Wednesday, October 28, 2009

More Geography of Drug-Running

They may not be in Colombia, but Mexican narcos are investing heavily in Bolivia, according to the latter nation's security service. Evidently Mexican and Colombian groups are cooperating to build mega-labs for processing cocaine in the South American nation.


jd said...

I have no reason not to believe that's happening, but it's worth noting that hardly a day passes without the Bolivian government blaming some crime problem on foreign "bandas." Peruvians usually assault, Brazilians smuggle drugs and illegally log, Argentines are the human traffickers, Colombians and Peruvians and now Mexicans manufacture or transport cocaine, etc. Considering the small population and geographic pattern of dispersal of Bolivians, there undoubtedly is a large structural element of foreigners involved in crime, but the speed with which blame is cast makes me take such statements with a grain of salt.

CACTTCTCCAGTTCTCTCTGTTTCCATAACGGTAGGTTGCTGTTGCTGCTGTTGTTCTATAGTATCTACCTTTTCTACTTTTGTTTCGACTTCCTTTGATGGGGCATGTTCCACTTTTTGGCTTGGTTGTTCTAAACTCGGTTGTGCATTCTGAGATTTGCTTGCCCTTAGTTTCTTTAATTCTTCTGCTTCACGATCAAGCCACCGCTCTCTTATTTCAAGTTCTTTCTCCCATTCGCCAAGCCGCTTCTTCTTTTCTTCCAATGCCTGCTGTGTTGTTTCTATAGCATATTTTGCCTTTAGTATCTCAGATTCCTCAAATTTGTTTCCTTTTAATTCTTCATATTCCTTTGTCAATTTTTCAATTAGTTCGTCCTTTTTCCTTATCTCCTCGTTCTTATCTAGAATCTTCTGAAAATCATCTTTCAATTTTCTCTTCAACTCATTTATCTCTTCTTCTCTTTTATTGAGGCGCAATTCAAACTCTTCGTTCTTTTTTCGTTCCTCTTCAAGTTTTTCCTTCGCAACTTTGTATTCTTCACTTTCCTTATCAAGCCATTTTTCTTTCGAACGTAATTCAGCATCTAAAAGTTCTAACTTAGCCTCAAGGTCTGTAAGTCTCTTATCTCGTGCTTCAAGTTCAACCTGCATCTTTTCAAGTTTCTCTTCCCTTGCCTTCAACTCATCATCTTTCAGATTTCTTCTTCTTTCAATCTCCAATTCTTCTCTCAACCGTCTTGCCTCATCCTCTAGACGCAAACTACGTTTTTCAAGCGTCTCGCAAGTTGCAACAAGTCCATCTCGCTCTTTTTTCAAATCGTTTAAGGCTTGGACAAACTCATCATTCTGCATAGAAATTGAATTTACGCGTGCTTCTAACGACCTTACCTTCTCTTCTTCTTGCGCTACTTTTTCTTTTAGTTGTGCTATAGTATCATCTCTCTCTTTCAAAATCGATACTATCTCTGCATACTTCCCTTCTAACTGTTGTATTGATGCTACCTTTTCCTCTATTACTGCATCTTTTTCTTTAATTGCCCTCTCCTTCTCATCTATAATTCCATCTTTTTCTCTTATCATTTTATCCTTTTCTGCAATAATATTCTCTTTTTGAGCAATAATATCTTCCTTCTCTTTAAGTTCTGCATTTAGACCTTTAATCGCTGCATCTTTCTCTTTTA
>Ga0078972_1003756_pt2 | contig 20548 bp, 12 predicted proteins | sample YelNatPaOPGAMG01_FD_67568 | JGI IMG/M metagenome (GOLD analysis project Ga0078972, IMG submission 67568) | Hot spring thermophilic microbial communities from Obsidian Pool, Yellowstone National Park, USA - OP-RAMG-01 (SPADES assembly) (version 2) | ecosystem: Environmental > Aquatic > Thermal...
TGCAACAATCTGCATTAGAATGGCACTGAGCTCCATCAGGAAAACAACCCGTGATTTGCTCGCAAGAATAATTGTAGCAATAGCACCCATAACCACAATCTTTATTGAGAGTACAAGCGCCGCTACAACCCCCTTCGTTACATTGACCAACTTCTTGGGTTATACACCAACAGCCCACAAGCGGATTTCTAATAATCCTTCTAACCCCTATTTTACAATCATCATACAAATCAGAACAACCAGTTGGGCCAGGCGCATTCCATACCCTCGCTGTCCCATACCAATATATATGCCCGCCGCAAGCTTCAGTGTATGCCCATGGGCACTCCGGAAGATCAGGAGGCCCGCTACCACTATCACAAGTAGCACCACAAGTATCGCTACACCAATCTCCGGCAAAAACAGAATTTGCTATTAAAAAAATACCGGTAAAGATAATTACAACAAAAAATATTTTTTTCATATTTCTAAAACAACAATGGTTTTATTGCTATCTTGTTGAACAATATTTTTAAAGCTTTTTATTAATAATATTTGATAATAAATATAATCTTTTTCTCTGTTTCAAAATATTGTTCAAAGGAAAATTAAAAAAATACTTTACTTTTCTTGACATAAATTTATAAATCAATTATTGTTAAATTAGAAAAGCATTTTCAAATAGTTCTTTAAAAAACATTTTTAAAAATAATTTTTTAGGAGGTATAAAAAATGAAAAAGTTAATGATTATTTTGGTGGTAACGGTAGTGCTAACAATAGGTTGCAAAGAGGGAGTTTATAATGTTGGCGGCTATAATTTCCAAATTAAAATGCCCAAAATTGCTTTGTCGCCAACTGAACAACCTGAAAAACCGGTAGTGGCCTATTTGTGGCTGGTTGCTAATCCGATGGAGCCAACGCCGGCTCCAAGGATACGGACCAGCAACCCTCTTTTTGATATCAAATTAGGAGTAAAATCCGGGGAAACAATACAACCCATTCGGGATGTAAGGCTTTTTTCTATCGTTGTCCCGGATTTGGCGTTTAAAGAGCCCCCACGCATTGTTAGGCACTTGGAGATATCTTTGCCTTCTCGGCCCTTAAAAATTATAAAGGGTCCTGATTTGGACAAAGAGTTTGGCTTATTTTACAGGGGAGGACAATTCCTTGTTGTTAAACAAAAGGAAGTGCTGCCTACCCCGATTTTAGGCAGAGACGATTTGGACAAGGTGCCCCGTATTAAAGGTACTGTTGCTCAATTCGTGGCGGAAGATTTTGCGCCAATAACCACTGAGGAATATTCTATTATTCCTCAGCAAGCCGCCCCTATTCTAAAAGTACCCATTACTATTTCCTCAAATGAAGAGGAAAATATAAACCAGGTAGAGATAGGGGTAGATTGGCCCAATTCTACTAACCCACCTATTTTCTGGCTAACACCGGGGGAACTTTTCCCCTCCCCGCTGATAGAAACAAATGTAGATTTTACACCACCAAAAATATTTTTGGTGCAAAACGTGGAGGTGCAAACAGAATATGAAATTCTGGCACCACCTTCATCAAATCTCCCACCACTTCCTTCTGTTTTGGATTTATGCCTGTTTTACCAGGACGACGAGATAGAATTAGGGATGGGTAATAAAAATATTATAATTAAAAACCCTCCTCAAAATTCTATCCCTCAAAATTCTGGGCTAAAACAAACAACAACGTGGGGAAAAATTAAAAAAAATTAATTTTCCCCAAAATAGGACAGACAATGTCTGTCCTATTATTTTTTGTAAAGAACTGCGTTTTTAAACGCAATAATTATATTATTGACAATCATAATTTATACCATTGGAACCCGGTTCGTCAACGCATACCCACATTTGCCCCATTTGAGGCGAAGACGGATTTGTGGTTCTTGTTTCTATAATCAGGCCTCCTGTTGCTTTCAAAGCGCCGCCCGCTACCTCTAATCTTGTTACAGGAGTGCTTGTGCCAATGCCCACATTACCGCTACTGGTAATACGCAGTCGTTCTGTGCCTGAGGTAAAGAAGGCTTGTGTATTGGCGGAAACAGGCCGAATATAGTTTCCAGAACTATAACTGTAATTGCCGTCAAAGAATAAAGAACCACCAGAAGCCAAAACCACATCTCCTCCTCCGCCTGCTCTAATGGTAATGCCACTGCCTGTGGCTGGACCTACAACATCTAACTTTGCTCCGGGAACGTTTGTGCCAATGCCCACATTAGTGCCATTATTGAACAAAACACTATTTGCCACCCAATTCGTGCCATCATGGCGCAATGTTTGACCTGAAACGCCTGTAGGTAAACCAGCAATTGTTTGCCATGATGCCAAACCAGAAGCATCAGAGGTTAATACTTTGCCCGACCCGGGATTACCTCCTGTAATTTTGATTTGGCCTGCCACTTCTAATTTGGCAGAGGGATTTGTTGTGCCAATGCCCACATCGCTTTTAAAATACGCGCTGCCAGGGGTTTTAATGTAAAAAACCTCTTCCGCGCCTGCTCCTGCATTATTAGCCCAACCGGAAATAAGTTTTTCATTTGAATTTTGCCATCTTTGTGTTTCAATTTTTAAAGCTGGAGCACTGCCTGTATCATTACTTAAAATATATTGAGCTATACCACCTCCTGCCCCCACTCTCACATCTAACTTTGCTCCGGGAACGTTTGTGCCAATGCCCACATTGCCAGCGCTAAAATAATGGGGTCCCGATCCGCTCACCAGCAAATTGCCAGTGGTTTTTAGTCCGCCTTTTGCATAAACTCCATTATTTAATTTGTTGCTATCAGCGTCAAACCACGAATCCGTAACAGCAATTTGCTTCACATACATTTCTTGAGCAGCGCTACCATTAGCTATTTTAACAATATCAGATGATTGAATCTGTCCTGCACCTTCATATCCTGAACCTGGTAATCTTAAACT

pc said...

That's interesting, I'd never heard it framed like that. I wonder if domestic politics plays a role, i.e. Evo feels like he'd vulnerable to charges that he's not doing enough about crime.

jd said...

Oh, definitely. Crime is on the rise, both on the street and the organized variety, but it's still not so chaotic that a "reforma ya" consensus has been reached in re the police and justice systems (lynchings, not a new phenomenon in Bolivia, do seem to be up in recent years though). Trying to deflect blame for rising crime is just second nature for any politician. But Bolivia's particular features - smaller population, poorer, kicked around by its neighbors - combined with the MAS's innate (and only partially irrational) paranoia about conspiracies against it definitely increase the marginal tendency to blame outsiders.